Three ministers and a funeral, Australian Financial Review, 3 June 2016 Read extract…

Tom Hughes sounded warning on switch from son-in-law Malcolm Turnbull to ‘lunatic’ Tony Abbott in 2009, Fergus Hunter, SMH, 3 June 2016 Read article…

UPDATED: Tom Hughes sounded warning on switch from son-in-law Malcolm Turnbull to ‘lunatic’ Tony Abbott in 2009, Fergus Hunter, SMH, 3 June 2016 Read article…

Malcolm Turnbull’s father-in-law sent him a letter warning Tony Abbott was a ‘lunatic’ and if he became Liberal leader he would ‘be like a bull in a china shop’, AAP and John Carney for Daily Mail Australia, 3 June 2016 Read article…

PM’s dad-in-law apologised to Abbott, picked up by SBS, 3 June 2016 Read article…

PM’s dad-in-law apologised to Abbott, picked up by AAP, 3 June 2016 Read article…

Tom Hughes, dropping Tony a line, Katharine Murphy, The Guardian, 3 June 2016 Read article…

PM hoses down another Abbott-related problem, Quentin Dempster, The New Daily, 3 June 2016 Read article…

Election 2016: Turnbull dad-in-law’s sorry-not-sorry note to Abbott, Fleur Anderson, Australian Financial Review, 3 June 2016 Read article…

From the Launch Speech by The Hon Murray Gleeson AC, QC (29 June 2016)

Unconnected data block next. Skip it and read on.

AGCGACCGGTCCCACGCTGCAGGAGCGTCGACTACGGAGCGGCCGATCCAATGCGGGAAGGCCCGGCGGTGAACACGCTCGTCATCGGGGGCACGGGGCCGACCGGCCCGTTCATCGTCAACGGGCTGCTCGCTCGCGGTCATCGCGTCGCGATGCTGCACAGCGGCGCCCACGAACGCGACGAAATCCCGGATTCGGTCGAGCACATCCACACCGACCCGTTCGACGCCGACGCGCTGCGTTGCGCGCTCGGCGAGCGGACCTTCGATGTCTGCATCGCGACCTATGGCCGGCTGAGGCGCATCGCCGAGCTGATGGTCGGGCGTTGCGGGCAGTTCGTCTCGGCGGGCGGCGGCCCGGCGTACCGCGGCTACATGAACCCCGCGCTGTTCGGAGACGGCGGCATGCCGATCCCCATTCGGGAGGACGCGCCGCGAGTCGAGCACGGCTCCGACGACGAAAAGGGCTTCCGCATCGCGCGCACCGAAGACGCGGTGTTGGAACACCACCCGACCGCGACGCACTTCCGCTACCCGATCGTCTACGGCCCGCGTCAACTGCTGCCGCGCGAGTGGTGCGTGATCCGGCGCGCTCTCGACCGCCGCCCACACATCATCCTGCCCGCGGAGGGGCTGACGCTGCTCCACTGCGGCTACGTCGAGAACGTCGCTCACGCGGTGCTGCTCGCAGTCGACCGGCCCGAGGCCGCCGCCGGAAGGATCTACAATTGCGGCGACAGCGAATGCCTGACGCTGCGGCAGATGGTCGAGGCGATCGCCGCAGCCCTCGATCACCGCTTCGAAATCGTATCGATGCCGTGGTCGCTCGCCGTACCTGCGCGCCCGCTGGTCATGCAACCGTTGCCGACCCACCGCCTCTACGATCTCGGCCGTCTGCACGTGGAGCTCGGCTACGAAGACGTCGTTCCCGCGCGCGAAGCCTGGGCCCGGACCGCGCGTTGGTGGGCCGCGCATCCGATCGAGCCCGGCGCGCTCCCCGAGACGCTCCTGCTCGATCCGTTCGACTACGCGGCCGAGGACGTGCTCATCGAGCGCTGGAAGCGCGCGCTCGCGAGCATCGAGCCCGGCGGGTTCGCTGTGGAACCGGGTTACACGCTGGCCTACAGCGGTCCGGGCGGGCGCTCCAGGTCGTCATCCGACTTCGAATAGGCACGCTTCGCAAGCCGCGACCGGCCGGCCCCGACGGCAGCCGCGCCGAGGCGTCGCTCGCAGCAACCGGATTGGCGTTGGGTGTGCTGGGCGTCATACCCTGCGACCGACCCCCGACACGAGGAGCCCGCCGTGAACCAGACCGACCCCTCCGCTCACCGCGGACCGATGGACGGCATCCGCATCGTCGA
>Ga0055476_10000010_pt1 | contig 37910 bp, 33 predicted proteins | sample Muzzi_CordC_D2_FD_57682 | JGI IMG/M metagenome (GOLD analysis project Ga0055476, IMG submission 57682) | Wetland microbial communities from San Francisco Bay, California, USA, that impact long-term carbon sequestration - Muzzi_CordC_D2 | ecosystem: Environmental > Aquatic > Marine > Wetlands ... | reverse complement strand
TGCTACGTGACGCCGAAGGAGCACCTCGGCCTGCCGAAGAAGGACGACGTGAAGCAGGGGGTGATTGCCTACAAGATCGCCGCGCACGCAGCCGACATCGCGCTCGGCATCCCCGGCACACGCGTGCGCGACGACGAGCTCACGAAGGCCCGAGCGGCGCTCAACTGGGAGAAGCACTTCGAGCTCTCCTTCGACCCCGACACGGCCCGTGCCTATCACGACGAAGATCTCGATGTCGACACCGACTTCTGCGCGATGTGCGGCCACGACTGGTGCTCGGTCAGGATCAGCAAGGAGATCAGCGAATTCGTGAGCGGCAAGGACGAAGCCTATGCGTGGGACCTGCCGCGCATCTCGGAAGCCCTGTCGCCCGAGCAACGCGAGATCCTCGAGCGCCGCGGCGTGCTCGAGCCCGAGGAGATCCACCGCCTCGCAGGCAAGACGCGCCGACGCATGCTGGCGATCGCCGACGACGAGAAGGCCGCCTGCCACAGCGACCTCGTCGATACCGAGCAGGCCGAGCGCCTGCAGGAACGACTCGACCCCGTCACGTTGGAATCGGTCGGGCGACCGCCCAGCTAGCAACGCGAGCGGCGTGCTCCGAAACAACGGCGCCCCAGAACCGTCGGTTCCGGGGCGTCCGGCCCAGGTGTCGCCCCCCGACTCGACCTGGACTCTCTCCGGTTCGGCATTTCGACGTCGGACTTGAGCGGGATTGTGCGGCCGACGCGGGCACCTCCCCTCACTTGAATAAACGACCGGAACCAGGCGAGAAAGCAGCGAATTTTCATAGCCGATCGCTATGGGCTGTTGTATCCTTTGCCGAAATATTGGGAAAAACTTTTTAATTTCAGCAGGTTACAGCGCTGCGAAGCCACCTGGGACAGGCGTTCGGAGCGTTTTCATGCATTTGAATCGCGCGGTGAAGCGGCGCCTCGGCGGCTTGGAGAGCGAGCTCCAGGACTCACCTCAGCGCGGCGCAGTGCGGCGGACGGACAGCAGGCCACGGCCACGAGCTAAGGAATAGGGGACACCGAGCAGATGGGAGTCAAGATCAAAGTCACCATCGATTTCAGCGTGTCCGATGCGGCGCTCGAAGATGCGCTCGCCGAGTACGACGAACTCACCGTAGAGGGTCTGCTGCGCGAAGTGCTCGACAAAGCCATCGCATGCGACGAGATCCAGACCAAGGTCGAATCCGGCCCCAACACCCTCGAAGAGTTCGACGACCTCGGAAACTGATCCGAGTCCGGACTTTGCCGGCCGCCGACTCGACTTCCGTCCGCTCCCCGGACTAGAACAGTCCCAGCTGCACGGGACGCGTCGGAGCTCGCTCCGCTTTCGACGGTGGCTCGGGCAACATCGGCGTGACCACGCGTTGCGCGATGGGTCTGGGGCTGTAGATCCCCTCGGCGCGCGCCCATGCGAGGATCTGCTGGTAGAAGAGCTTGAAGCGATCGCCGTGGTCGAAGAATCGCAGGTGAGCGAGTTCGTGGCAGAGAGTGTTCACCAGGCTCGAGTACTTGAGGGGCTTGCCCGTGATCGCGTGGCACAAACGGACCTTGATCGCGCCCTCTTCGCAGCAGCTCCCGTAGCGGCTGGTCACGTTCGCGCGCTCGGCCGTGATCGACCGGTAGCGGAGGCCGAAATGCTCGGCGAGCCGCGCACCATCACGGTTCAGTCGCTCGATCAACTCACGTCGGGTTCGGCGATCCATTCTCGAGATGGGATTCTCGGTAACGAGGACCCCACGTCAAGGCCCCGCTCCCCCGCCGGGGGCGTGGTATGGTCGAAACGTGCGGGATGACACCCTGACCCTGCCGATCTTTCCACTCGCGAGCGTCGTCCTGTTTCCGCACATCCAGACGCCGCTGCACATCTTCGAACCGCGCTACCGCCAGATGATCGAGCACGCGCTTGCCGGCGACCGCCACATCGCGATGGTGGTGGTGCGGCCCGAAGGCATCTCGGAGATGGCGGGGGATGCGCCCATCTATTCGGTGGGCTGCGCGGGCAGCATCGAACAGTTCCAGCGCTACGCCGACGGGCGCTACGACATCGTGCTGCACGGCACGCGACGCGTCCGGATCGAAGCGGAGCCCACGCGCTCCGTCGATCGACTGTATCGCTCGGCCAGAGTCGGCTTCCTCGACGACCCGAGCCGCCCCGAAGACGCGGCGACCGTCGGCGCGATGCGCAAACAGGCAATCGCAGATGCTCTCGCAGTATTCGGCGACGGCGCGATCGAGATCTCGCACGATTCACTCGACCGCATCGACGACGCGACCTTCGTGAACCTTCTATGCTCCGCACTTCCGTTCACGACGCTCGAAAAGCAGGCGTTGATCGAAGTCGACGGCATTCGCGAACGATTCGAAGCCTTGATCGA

“The New South Wales Bar for several years has had, on the wall of its Common Room, a fine portrait of TEF Hughes QC, one of its former Presidents. Now there is another fine portrait of the same subject, this time in book form, available to the Bar and to the public. The author, Ian Hancock, is to be congratulated. This book contains a skilfully written account of Tom’s life and, as well, a measured and just assessment of his contribution to the law and to politics. The Federation Press made an excellent decision that Tom’s story should be available to the profession and the community, and followed through with a handsome publication. … Tom Hughes was one of the best and most successful advocates produced by the New South Wales Bar. The book conveys the enormous range of his experience and the extent of his achievements. Ian Hancock, no doubt assisted by Tom, has made an excellent selection of cases to bring this out, and his commentary on these cases is balanced and well-informed. … He is a great barrister, and a great Australian.” Read Launch Speech…